In early September 2012, I realized that I needed to become a better manager of funds. The fact is that I’ve never excelled at financial management, which has been a weak point most of my life. Even during my MBA studies the hardest course I took was “accounting & finance”. However many things have changed since my college days. Now, I am responsible both for my family as well as running an ongoing business.
I knew I had to get back to “school”! Thus, I started reviewing some of my course materials as well as doing other readings to improve my bookkeeping knowledge and skills. Currently, I’m still working on improving bookkeeping as well as on improving financial forecasting in the mid-to-long term.
Part of my daily routine
Every day now, once I start my computer, one of the many things I do is jot down all the various transactions (both personal and business ones). The rigors of bookkeeping (accounting) are a relatively new discipline for me but the part I’m enjoying even more is the ability to see where I’m currently standing financially and also create a better idea of where I need to go.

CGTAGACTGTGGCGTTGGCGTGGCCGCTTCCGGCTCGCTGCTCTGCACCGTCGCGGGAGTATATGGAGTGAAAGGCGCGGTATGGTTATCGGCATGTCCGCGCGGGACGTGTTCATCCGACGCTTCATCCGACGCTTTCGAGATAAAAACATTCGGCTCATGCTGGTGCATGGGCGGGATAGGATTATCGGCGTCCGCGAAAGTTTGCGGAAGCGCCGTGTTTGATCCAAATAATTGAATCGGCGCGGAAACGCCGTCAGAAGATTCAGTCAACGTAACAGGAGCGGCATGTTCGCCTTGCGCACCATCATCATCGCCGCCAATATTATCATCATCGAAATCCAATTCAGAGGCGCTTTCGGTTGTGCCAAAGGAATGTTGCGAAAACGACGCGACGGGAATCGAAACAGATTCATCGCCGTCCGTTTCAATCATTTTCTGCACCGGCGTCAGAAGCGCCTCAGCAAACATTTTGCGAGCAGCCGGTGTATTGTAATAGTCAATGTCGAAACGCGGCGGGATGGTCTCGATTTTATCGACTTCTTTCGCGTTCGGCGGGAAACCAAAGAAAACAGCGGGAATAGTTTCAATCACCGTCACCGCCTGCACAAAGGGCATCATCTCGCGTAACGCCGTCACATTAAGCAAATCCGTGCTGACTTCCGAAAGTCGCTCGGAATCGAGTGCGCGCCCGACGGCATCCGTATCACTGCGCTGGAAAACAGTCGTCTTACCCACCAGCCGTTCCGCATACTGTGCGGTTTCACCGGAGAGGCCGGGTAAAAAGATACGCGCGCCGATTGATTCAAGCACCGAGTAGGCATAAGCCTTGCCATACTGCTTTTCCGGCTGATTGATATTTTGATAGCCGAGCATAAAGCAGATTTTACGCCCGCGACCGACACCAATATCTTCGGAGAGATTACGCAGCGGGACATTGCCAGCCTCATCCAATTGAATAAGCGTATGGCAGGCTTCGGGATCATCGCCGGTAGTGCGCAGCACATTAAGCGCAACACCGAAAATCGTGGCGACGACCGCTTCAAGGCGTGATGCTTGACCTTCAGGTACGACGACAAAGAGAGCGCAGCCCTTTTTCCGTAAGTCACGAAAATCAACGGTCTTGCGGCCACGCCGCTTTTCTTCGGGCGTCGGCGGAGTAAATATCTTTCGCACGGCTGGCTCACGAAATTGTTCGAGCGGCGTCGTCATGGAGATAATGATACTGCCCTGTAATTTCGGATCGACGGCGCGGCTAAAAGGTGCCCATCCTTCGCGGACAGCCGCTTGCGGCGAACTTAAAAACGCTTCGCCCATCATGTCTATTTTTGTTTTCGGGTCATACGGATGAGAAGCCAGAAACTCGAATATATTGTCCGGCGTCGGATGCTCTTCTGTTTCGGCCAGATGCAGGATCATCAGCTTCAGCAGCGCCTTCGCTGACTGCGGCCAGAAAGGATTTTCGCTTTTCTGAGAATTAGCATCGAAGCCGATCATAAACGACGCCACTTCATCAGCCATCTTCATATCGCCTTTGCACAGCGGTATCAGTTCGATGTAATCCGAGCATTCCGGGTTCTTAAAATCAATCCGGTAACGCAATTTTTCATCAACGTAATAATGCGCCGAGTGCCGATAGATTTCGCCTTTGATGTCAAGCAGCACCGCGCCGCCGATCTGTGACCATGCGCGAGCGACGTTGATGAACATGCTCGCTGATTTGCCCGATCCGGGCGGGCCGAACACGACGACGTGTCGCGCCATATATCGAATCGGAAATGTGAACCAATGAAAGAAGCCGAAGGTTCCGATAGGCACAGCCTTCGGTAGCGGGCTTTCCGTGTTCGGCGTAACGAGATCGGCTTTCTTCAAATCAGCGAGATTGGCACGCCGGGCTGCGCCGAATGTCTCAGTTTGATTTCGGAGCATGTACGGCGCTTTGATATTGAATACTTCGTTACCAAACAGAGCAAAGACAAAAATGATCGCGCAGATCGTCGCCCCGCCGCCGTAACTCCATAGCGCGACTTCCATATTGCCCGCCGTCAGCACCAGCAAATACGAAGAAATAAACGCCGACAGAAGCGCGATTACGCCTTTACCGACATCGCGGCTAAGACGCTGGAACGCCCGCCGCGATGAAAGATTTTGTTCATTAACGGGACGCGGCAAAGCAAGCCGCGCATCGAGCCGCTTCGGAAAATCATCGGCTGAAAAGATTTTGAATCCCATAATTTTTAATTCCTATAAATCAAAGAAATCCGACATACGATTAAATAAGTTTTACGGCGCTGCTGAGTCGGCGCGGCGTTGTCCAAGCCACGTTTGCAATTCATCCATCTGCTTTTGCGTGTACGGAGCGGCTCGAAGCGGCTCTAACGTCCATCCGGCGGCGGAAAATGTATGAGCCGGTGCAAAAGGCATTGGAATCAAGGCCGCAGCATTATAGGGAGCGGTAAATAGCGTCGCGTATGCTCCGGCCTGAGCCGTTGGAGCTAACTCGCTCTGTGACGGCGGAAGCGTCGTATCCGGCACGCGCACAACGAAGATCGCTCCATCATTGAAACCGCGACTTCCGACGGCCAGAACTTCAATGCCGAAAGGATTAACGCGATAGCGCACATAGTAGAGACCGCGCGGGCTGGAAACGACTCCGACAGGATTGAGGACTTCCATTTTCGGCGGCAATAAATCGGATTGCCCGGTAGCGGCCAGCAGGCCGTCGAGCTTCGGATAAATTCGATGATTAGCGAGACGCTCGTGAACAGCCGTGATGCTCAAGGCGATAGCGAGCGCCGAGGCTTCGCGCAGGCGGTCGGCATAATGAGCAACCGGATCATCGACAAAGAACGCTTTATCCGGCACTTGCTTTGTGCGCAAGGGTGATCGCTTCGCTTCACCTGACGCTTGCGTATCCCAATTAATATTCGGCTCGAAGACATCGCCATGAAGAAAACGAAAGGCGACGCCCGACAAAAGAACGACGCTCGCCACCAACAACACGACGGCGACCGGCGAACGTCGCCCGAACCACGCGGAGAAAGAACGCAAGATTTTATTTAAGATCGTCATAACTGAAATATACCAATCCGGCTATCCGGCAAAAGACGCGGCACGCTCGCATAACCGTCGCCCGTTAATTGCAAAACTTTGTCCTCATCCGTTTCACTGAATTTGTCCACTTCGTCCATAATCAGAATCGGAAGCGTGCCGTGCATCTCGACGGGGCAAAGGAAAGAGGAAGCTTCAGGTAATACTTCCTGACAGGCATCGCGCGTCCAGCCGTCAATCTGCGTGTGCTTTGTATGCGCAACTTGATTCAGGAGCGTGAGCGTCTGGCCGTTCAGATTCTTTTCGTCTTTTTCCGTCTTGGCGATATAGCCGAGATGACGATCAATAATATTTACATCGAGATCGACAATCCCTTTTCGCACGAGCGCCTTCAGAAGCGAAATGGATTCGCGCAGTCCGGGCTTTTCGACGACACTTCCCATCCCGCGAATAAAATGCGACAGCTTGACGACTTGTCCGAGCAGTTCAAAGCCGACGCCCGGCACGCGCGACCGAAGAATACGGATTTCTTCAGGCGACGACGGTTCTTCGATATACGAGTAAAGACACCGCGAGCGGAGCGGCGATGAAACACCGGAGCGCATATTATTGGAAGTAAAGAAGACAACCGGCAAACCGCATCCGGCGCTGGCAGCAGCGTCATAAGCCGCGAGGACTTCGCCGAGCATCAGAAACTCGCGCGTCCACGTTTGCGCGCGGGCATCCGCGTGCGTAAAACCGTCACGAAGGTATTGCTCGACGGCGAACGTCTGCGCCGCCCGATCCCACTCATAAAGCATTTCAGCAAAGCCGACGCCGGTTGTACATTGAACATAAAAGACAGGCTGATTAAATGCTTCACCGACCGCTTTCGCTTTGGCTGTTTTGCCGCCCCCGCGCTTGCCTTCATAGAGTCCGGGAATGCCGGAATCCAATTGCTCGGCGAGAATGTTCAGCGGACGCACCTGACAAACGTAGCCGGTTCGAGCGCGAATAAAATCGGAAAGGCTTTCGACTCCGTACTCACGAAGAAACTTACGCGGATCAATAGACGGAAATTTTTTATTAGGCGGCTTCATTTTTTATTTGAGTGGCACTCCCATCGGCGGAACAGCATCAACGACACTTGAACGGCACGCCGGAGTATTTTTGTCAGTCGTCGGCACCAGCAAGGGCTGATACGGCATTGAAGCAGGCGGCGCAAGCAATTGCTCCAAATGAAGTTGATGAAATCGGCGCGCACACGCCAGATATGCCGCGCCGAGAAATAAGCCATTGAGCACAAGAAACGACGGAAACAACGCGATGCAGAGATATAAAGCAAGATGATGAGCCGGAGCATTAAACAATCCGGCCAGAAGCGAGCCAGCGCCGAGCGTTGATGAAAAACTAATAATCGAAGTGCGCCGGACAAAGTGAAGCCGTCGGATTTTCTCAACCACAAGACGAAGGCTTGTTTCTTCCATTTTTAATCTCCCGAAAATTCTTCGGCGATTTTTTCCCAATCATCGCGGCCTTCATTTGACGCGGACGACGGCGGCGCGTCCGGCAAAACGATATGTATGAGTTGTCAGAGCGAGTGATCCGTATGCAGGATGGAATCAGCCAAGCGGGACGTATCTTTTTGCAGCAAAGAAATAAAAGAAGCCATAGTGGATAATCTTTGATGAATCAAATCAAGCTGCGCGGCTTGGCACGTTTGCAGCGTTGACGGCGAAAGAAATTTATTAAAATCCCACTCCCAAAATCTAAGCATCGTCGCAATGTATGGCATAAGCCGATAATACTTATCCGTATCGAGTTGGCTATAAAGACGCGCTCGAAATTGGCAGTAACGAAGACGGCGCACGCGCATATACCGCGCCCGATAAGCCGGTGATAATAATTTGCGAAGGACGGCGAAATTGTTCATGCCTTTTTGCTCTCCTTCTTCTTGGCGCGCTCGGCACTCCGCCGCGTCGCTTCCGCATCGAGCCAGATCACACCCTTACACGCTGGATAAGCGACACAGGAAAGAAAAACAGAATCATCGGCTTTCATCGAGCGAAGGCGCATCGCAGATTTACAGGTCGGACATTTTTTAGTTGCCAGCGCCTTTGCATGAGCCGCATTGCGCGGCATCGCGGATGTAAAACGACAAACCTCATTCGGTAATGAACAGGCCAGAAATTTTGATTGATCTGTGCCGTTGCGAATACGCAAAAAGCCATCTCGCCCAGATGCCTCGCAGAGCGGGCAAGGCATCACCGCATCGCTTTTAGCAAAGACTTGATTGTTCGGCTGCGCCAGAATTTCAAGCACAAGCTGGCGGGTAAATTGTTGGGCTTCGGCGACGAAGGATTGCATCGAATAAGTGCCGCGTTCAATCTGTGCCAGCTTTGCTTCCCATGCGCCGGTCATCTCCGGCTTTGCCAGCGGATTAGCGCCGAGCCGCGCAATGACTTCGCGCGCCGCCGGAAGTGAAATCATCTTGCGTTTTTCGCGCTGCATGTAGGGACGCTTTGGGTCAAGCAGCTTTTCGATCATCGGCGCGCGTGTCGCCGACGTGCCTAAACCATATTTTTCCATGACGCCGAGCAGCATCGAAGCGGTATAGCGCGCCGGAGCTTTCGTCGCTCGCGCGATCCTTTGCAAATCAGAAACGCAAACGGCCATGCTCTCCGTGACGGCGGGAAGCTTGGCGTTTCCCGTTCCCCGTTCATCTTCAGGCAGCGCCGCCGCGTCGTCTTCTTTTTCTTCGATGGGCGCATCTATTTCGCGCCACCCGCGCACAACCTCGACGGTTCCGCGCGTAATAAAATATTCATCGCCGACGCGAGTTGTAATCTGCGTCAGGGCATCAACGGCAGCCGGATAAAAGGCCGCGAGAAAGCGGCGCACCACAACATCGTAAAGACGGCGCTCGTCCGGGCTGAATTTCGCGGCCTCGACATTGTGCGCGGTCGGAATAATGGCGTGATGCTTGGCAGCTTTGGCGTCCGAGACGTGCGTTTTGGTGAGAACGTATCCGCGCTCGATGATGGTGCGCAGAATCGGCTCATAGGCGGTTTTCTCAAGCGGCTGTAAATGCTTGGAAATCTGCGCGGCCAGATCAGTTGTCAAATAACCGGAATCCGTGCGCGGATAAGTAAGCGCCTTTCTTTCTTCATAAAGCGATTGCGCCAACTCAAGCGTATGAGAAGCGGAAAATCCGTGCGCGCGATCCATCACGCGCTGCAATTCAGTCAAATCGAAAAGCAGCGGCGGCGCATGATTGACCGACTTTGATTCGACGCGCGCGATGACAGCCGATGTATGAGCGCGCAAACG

As I said, it’s a new discipline, but one that I intend on improving and maybe, just maybe, get to perfect to the point that I can take on bigger projects or business ideas in the future.
Some cultural background – importance of education
In developed counties, the idea of a child’s budget is a common and well established thing for most families, while for Albanian families this is still a relatively new discipline. Having their own small budget helps a child learn how to better manage funds early on, thus becoming better at it once they grow up and become financially independent.
However, for example, when I was growing up, my parents (as most Albanian families) did not have much in terms of income to give me to spend on a weekly or monthly basis. Also, there was the important fact that there were very few places that you could spend your money on as there were not that many shops or coffee places (late communist period, early democracy).
Things changed radically with the advent of democracy in the county and the slowing improving economic conditions. People started to have more funds and more places where to spend them. However, the idea of a child’s own budget has not yet caught on, thus mismanagement was and continues to plague the 1970’s and early 80’s generation.
Meanwhile, for children still in school, there is greater hope as they are being taught basic economic principles and also ways to better manage their own finances (which was not the case when I was in elementary or high school).